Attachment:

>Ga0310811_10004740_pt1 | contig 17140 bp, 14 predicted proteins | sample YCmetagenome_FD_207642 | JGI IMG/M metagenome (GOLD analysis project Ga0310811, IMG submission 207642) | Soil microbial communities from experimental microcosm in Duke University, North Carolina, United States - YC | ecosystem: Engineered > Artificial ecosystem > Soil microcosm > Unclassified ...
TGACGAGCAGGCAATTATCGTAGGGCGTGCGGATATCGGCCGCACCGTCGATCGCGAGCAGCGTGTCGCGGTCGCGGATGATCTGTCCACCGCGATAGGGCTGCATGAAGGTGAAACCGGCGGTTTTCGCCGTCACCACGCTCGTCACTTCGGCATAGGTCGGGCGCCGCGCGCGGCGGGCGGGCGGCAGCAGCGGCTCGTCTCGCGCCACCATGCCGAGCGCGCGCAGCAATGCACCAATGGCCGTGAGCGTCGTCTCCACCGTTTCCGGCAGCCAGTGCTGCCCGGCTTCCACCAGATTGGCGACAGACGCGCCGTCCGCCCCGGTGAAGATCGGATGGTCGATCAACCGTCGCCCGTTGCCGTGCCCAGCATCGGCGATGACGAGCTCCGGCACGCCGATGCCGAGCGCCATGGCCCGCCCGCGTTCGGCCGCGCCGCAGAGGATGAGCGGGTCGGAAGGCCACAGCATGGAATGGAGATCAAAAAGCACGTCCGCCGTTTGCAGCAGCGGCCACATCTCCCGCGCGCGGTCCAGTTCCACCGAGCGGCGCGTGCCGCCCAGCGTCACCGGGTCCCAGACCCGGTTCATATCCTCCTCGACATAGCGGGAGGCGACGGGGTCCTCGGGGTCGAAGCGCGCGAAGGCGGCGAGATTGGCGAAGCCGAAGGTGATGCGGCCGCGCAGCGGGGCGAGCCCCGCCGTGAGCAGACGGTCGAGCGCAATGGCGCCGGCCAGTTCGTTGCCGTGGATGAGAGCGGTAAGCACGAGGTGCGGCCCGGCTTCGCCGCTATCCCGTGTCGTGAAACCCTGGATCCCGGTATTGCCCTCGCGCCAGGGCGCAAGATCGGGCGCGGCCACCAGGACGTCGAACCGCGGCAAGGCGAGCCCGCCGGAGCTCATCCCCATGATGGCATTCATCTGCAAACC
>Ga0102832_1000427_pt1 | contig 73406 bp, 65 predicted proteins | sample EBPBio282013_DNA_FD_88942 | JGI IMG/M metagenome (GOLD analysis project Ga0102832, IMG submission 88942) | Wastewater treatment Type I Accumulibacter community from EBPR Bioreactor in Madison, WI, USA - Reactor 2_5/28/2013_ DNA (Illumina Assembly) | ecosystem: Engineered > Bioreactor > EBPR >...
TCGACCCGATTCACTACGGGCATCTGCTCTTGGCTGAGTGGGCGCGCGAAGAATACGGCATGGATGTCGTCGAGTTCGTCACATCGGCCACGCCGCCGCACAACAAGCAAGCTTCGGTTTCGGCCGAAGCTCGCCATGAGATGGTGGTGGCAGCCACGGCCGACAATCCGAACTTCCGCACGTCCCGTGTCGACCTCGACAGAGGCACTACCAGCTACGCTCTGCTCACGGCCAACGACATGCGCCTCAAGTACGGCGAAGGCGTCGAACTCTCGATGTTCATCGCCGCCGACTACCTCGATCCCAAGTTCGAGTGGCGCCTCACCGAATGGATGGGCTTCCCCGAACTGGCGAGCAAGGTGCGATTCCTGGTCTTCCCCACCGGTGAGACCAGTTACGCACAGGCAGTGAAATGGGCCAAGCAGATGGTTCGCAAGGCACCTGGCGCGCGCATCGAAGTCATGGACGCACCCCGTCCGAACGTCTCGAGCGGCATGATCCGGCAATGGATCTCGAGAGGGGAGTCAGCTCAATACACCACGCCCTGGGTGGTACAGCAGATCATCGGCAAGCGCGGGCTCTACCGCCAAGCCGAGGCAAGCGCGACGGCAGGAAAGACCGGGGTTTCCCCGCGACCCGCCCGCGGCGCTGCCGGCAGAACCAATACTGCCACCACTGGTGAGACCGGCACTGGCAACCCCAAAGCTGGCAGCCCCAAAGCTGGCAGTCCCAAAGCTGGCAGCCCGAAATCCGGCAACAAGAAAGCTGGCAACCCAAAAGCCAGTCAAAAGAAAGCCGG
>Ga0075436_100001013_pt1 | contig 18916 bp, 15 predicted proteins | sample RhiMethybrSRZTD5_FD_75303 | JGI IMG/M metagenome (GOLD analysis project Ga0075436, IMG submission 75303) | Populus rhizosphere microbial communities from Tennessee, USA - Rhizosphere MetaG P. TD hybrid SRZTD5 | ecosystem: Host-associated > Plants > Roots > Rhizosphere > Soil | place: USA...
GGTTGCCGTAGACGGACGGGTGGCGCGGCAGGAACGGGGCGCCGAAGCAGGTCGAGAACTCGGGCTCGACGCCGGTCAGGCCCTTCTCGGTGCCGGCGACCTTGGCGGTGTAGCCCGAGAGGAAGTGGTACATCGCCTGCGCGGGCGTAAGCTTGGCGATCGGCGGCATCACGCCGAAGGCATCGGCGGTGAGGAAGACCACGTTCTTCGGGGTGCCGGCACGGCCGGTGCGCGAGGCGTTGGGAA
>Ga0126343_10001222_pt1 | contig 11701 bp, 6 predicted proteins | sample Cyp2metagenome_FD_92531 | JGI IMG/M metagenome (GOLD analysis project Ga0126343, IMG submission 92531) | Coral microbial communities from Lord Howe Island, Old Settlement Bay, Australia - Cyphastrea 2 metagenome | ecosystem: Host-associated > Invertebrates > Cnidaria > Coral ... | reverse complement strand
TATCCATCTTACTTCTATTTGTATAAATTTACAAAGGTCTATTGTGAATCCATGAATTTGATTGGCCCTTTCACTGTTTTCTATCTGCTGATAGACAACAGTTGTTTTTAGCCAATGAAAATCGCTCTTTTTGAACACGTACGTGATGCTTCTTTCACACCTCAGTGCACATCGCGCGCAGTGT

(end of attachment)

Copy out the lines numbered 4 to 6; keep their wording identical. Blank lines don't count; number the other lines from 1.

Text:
TCGACCCGATTCACTACGGGCATCTGCTCTTGGCTGAGTGGGCGCGCGAAGAATACGGCATGGATGTCGTCGAGTTCGTCACATCGGCCACGCCGCCGCACAACAAGCAAGCTTCGGTTTCGGCCGAAGCTCGCCATGAGATGGTGGTGGCAGCCACGGCCGACAATCCGAACTTCCGCACGTCCCGTGTCGACCTCGACAGAGGCACTACCAGCTACGCTCTGCTCACGGCCAACGACATGCGCCTCAAGTACGGCGAAGGCGTCGAACTCTCGATGTTCATCGCCGCCGACTACCTCGATCCCAAGTTCGAGTGGCGCCTCACCGAATGGATGGGCTTCCCCGAACTGGCGAGCAAGGTGCGATTCCTGGTCTTCCCCACCGGTGAGACCAGTTACGCACAGGCAGTGAAATGGGCCAAGCAGATGGTTCGCAAGGCACCTGGCGCGCGCATCGAAGTCATGGACGCACCCCGTCCGAACGTCTCGAGCGGCATGATCCGGCAATGGATCTCGAGAGGGGAGTCAGCTCAATACACCACGCCCTGGGTGGTACAGCAGATCATCGGCAAGCGCGGGCTCTACCGCCAAGCCGAGGCAAGCGCGACGGCAGGAAAGACCGGGGTTTCCCCGCGACCCGCCCGCGGCGCTGCCGGCAGAACCAATACTGCCACCACTGGTGAGACCGGCACTGGCAACCCCAAAGCTGGCAGCCCCAAAGCTGGCAGTCCCAAAGCTGGCAGCCCGAAATCCGGCAACAAGAAAGCTGGCAACCCAAAAGCCAGTCAAAAGAAAGCCGG
>Ga0075436_100001013_pt1 | contig 18916 bp, 15 predicted proteins | sample RhiMethybrSRZTD5_FD_75303 | JGI IMG/M metagenome (GOLD analysis project Ga0075436, IMG submission 75303) | Populus rhizosphere microbial communities from Tennessee, USA - Rhizosphere MetaG P. TD hybrid SRZTD5 | ecosystem: Host-associated > Plants > Roots > Rhizosphere > Soil | place: USA...
GGTTGCCGTAGACGGACGGGTGGCGCGGCAGGAACGGGGCGCCGAAGCAGGTCGAGAACTCGGGCTCGACGCCGGTCAGGCCCTTCTCGGTGCCGGCGACCTTGGCGGTGTAGCCCGAGAGGAAGTGGTACATCGCCTGCGCGGGCGTAAGCTTGGCGATCGGCGGCATCACGCCGAAGGCATCGGCGGTGAGGAAGACCACGTTCTTCGGGGTGCCGGCACGGCCGGTGCGCGAGGCGTTGGGAA